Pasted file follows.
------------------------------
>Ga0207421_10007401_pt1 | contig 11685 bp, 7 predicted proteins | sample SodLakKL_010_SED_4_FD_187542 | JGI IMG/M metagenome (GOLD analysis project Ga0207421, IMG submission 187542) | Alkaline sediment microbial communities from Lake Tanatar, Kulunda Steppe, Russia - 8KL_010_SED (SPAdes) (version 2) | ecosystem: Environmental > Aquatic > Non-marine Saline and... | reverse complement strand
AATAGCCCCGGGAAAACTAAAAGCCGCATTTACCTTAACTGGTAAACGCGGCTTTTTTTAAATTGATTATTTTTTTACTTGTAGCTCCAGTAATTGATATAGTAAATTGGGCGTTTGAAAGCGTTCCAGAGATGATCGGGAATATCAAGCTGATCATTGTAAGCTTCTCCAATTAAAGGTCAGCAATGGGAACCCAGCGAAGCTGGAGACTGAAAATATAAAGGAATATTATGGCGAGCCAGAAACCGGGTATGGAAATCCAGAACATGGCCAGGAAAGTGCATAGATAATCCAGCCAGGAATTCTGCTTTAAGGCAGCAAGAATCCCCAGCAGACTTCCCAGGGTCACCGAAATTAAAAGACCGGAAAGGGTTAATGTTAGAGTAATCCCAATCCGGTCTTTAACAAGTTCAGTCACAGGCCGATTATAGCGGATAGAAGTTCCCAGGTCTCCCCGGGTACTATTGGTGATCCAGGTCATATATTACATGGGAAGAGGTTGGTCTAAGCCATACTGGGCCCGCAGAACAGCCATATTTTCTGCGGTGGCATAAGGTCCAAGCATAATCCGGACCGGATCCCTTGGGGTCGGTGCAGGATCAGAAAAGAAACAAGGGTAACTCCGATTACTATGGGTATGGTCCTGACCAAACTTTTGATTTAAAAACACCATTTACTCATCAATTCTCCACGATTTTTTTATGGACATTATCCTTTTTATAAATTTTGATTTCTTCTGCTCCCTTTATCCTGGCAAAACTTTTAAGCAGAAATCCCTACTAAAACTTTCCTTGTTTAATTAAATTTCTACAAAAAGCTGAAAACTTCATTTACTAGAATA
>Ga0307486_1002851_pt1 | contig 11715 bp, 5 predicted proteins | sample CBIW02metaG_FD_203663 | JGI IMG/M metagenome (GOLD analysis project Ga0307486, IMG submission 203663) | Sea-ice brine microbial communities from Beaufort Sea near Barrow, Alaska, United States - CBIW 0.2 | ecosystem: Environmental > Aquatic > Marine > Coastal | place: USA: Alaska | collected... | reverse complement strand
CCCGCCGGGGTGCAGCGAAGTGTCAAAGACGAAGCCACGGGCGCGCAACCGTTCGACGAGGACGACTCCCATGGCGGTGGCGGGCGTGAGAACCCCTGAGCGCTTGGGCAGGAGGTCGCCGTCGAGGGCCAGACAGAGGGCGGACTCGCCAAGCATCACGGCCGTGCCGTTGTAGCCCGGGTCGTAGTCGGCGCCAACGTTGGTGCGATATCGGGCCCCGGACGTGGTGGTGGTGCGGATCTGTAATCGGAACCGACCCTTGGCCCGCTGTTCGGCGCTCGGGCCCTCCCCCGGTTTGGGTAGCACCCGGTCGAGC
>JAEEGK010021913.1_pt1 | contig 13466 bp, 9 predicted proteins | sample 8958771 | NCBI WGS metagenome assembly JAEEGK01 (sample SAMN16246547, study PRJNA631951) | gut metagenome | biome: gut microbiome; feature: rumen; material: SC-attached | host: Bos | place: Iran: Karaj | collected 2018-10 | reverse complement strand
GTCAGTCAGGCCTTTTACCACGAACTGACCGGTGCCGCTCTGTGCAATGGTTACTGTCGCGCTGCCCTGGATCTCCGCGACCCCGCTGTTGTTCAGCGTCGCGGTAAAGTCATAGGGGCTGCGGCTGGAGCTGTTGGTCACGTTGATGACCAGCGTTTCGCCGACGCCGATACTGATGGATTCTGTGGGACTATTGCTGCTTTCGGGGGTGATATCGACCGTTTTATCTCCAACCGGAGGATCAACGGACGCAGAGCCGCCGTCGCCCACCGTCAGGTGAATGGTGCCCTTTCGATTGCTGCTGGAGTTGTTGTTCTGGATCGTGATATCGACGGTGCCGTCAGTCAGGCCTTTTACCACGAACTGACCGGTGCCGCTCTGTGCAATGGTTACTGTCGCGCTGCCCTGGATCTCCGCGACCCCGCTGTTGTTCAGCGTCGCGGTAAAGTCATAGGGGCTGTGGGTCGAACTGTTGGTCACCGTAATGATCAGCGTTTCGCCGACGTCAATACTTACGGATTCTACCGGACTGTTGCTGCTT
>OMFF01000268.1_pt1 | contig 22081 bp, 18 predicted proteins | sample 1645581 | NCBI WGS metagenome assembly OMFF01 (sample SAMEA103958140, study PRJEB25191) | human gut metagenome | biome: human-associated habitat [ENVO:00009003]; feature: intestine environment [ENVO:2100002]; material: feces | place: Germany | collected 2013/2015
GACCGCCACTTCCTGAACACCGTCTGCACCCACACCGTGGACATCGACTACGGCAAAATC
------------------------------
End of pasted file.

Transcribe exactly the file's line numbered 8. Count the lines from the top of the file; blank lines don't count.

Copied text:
GACCGCCACTTCCTGAACACCGTCTGCACCCACACCGTGGACATCGACTACGGCAAAATC